THE LAYERS OF LEVI'S
December 23, 2021
Rare items of clothing, such as blue jeans, have the power of a statement piece. Jeans are everyday trousers made from denim, a cotton fabric woven from twill, often with indigo, grey, or mottled white yarn. However, the story of jeans is much more layered because it was used for both utilitarian and fashion purposes. For example, consider the popular flare jeans (jeans with wide legs) of the 1970s, the "carrot cuts" of the 1980s, or the extensive models of the late 1990s that defined the hip-hop era. However, there is no doubt that the creators of jeans, Levi Strauss and Jacob Davis, whose innovative creation, originally intended for miners, today remains synonymous with high-quality denim and has a cult status.
Levi Strauss' story is one of the more intriguing stories of nineteenth-century immigration to the United States and success in the New World. Strauss, then eighteen, left his native Bavaria in 1847 for New York, where he joined his brothers in establishing a textile wholesale business. During the "gold rush" period, when most immigrants were looking for gold - Strauss' gold was denim. He soon relocated to San Francisco, where he sold clothing and supplies to miners in need of tough clothing for the arduous work of prospecting for gold. For the next twenty years, he ran a successful business selling trousers, which at the time were called waist-overalls. The trousers were still intended solely for miners, as evidenced by a rare preserved early example of Levi's covered in wax. Namely, the miners held a lighted candle tied around their heads with a ribbon.
Parallel to Strauss' success, a miner's wife requested that a local tailor, Jacob Davis, make pants for her husband that would not fall apart (which often happened with previous mining equipment). Davis tried to figure out how to strengthen the pants and came up with the idea of using metal rivets to reinforce the stress points. He patented his invention after realizing he had created pants of exceptional durability, but he lacked a business partner who would financially assist him in achieving serial production. Davis remembered Levi Strauss, from whom he purchased fabric for new riveted pants, and in 1873 they jointly patented blue jeans, a key product of the Levi Strauss company.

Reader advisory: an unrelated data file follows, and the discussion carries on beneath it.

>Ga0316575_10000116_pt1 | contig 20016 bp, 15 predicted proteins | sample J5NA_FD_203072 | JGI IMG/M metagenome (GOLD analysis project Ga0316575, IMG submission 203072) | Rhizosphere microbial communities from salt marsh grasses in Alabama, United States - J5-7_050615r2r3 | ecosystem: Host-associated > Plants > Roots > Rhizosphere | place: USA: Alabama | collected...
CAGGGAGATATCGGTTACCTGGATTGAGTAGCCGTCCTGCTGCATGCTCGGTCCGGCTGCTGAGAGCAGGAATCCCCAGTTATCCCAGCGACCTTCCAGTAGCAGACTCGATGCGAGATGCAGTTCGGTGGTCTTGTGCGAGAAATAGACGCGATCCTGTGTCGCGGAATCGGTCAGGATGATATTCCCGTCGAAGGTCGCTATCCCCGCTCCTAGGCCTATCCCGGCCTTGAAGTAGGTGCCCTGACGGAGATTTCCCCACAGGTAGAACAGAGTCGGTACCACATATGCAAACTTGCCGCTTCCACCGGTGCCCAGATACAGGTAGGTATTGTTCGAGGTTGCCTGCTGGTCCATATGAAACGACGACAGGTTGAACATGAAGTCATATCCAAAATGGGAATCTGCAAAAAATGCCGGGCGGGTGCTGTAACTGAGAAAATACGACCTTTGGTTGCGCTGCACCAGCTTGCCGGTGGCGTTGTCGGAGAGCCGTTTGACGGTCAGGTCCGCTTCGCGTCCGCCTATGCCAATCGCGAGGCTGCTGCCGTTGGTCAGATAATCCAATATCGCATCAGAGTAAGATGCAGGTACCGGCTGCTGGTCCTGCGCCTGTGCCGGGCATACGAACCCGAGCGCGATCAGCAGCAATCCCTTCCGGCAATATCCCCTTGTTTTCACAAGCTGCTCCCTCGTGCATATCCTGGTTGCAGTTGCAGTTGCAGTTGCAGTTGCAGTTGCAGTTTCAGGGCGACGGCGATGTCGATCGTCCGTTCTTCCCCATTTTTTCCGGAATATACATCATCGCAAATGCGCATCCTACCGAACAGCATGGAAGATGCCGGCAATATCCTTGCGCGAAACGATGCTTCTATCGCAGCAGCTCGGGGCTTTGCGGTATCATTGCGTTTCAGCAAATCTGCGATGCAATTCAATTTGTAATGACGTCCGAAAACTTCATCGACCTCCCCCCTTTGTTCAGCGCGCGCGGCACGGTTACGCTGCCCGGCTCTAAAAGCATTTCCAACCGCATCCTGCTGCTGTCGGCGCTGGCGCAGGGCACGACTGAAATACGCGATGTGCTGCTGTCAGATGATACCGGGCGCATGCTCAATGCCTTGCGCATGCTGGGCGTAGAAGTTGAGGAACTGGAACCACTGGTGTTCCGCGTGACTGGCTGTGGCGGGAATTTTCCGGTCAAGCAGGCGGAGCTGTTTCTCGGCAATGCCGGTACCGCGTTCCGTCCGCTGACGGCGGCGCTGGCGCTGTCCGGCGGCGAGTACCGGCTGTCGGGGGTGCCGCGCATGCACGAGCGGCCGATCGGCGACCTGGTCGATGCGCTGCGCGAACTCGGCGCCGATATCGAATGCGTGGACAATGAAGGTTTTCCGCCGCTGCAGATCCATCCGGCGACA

Levi's jeans remained popular as workwear at the turn of the twentieth century, particularly among miners, cowboys, and other manual laborers in the American West. As ranches became more popular vacation destinations for urban residents, Levi's jeans first appeared in the world's most famous fashion magazine Vogue in 1935, with advice to readers on what to wear on a trip to the ranch. However, Hollywood westerns made their true mainstream entry possible, which made them a modern symbol against the status quo in the turbulent 1950s. In films starring James Dean and Marlon Brando, jeans symbolised youth rebellion: students began wearing them to protest the Vietnam War and, more broadly, the American establishment. Thus, Jeans were prohibited in schools, theatres, and cinemas. However, because they were inexpensive and it was challenging to prohibit specific items because doing so only encouraged further rebellion, everyone soon wore jeans.
Andy Warhol, a key figure in pop culture and a member of the generation that witnessed denim's transformation from workwear to a fashion statement, is an important example of his Levi's commitment. According to Bob Colacello, executive editor of Interview magazine (a magazine of intimate conversations with the world's most creative people founded by Warhol in 1969), he wore them every day. He mentions that Warhol was once invited to the White House and dressed in Levi's jeans for the occasion. No one noticed because he wore them under his tuxedo, claiming that tuxedo pants are uncomfortable against the skin.
The original Levi's 501 jeans, which are still produced today, have unfortunately changed significantly since they began to be widely produced, and the cut has not remained consistent. Fortunately, finding a good pair of 501 from the second half of the twentieth century became a big hit among vintage enthusiasts (and those who love good jeans). A straight leg, a regular waist, and enduring appeal will always stay in style; they are hallmarks of many generations' styles. Jeans are undeniably the most popular pants in Western culture today, and this is unlikely to change in the future. Created to last, old Levi’s jeans have a unique look and atmosphere of a turbulent past. They show the character of the wearer more than any other piece of clothing, which is what makes them so popular after all. Have you ever had a bad time at Levi’s? reads the advertising slogan from the beginning of the seventies, which insists on Levi's made-to-last symbol. Indeed, is it necessary to change what is good?